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Changing Face Of And Response To Terrorism

U.S. President Barack Obama makes a point about his administration's counter-terrorism policy at the National Defense University at Fort McNair in Washington, May 23, 2013.

What the world faces now, are more localized threats in which local operatives launch periodic attacks against Western targets.

In a speech in Washington, President Barack Obama said al Qaida’s core is on the path to defeat in Pakistan and Afghanistan. What the world faces now, are more localized threats in which local operatives launch periodic attacks against Western targets.

Changing Face Of And Response To Terrorism
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“Most, though not all, of the terrorism we face is fueled by…a belief by some extremists that Islam is in conflict with the United States and the West and that this violence against Western targets, including civilians, is justified in pursuit of a larger cause,” Mr. Obama said. “This ideology is based on a lie:”

“For the United States is not at war with Islam. And this ideology is rejected by the vast majority of Muslims – who are the most frequent victims of terrorist attacks.”

An effective U.S. counterterrorism strategy for the evolving threats, Mr. Obama said, will have a number of components. First, the U.S. “must finish the work of defeating al-Qaida and its associated forces. In Afghanistan, we will complete our transition to Afghan responsibility for security…And we will work with the Afghan government to train security forces and sustain a counterterrorism force which ensures that al-Qaida can never again establish a safe haven to launch attacks against us or our allies.”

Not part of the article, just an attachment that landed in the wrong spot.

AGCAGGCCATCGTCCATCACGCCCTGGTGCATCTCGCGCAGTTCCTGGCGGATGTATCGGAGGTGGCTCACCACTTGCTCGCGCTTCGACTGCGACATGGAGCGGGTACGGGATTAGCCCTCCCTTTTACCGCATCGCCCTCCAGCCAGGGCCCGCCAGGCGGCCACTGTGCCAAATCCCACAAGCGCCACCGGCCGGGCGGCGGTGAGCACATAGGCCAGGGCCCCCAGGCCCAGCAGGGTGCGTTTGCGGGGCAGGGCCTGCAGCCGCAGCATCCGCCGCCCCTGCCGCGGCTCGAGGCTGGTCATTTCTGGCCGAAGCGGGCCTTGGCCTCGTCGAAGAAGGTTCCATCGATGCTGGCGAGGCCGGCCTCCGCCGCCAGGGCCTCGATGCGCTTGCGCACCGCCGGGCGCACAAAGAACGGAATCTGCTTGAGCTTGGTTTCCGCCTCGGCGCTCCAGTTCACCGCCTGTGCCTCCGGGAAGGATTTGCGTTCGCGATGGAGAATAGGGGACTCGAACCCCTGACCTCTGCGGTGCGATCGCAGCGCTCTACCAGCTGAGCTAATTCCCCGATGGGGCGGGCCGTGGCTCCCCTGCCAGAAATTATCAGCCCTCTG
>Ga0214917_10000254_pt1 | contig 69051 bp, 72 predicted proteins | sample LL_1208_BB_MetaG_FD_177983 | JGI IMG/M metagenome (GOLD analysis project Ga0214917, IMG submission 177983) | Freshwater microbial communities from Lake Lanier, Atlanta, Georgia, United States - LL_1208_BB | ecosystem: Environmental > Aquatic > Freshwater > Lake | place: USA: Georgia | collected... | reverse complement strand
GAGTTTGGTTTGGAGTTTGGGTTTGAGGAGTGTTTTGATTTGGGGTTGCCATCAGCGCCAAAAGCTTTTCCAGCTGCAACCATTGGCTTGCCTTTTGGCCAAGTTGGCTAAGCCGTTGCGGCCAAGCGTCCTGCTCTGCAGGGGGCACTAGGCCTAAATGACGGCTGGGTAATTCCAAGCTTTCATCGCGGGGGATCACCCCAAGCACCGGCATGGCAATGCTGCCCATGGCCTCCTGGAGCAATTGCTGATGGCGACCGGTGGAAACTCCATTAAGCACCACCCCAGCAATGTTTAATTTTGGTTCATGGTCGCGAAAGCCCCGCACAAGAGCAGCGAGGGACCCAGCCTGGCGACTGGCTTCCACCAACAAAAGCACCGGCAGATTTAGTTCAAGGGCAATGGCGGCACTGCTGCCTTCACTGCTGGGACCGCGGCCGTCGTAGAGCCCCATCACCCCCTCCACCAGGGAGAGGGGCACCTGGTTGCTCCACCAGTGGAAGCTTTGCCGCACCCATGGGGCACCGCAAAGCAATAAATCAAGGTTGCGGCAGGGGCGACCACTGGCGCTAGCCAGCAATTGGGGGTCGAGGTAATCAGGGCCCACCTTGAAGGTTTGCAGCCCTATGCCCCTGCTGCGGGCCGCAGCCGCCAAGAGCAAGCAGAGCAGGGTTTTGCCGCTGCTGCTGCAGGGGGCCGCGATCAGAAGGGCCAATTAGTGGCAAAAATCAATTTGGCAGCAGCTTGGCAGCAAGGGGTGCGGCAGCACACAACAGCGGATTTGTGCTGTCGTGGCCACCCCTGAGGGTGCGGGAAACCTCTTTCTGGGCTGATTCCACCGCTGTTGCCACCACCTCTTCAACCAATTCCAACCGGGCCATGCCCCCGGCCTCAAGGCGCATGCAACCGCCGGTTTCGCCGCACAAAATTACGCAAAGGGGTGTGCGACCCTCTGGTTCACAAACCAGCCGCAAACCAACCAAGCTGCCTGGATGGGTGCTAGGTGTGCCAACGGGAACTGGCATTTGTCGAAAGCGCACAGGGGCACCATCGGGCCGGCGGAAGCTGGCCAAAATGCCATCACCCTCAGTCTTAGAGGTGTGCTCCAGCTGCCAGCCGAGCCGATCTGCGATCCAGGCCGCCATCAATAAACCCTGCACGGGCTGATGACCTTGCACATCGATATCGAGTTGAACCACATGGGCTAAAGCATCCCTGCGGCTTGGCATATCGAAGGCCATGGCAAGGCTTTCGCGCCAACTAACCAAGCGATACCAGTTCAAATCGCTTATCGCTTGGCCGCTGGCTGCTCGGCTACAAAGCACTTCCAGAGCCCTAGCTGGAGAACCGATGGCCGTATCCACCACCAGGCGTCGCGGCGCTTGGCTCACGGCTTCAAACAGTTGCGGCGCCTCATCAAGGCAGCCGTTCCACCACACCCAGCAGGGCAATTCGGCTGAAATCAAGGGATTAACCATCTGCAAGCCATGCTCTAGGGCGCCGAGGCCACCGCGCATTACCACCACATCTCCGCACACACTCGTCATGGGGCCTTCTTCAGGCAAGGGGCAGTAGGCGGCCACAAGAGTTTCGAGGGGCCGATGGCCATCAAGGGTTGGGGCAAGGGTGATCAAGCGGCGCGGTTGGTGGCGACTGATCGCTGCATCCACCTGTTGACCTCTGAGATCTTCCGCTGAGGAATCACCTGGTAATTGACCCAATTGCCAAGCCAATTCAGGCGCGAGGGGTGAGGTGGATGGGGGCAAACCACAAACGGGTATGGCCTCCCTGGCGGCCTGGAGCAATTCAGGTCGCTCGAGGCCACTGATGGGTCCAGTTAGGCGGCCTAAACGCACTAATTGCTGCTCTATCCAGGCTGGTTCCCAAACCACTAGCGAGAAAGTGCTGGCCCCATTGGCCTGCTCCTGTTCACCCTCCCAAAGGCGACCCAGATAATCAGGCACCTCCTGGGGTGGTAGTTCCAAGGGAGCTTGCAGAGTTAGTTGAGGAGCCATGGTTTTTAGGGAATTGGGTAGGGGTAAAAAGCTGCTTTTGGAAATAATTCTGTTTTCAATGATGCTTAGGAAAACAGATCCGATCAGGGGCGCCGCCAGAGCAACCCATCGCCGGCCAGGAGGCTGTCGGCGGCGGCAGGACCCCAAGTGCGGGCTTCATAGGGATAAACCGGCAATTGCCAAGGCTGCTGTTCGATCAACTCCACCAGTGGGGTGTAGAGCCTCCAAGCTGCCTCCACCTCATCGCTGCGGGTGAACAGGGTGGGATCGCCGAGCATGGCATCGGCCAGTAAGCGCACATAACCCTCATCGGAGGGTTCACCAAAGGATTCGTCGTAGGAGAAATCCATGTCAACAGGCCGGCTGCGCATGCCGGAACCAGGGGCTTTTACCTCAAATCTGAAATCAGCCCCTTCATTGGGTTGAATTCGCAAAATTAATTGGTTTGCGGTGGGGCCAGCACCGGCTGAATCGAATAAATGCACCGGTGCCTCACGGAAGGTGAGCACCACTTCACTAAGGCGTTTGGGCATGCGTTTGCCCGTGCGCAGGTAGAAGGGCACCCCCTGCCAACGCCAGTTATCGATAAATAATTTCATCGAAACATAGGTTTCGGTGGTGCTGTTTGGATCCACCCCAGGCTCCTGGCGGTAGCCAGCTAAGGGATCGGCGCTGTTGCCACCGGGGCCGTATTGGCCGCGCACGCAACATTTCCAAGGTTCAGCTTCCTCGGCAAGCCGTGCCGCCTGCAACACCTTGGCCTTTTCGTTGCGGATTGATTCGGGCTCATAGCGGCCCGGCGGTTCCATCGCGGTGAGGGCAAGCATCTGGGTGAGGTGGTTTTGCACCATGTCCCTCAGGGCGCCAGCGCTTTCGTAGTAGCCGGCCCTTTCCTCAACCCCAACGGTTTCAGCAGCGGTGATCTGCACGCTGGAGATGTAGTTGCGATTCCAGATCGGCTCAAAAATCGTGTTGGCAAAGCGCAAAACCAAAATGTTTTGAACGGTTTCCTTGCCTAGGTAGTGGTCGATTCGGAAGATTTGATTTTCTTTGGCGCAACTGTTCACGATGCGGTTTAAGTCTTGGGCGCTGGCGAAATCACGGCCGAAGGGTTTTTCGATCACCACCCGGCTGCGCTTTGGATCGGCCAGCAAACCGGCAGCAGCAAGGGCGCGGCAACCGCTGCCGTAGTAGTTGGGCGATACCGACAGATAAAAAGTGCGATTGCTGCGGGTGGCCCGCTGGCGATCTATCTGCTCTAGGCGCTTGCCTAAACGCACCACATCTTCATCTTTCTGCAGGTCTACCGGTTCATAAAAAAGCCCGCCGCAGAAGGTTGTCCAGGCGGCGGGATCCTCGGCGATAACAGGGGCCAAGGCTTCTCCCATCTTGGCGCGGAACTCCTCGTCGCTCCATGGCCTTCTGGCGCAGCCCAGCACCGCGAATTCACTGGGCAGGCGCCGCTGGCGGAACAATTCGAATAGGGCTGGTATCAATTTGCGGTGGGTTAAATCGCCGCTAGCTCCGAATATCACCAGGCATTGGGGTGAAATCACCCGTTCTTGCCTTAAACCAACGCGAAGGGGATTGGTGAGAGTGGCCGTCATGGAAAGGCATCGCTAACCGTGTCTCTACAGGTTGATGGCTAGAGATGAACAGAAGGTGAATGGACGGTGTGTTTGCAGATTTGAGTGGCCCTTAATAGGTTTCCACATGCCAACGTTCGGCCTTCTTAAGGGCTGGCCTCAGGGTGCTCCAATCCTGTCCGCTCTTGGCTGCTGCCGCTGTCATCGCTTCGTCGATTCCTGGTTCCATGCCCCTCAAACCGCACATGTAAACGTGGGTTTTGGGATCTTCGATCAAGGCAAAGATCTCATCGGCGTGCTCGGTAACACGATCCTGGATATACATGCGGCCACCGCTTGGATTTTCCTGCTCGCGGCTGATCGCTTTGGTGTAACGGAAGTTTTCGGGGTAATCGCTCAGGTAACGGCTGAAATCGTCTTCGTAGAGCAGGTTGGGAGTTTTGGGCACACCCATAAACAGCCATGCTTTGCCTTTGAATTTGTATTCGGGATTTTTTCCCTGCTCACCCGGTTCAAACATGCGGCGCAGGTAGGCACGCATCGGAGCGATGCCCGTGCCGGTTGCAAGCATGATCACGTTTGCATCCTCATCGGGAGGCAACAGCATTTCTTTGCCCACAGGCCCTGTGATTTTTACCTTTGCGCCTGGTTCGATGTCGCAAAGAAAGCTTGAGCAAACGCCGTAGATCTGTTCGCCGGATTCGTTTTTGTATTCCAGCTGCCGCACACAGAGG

Beyond Afghanistan, we must define our effort “not as a boundless global war on terror but rather as a series of persistent, targeted efforts to dismantle specific networks of violent extremists that threaten America.”

Most of the time, President Obama said, those will be based on counterterrorism cooperation, involving gathering and sharing intelligence, and arresting and prosecuting terrorists.

Because al-Qaida and its affiliates have attempted to gain footholds in some of the world’s most difficult places, lethal, targeted action, including drone strikes, have been necessary. However, because of the end of the U.S. combat mission in Afghanistan in 2014, and the progress made against al-Qaida’s core, the need for drone strikes will be reduced, and stricter conditions for their use, including for civilian protection, will be imposed.

Additionally, the U.S.’s comprehensive counterterrorism strategy will be to continue to use diplomatic engagement to try to help solve the underlying grievances that fuel extremism; support transitions to democracy; and extend foreign aid to build stronger and healthier societies worldwide.

“We will never erase the evil that lies in the hearts of some human beings,” said Mr. Obama. “But what we can do. . .is dismantle networks that pose a direct danger to us. . .while all the while maintaining the freedoms and ideals that we defend.”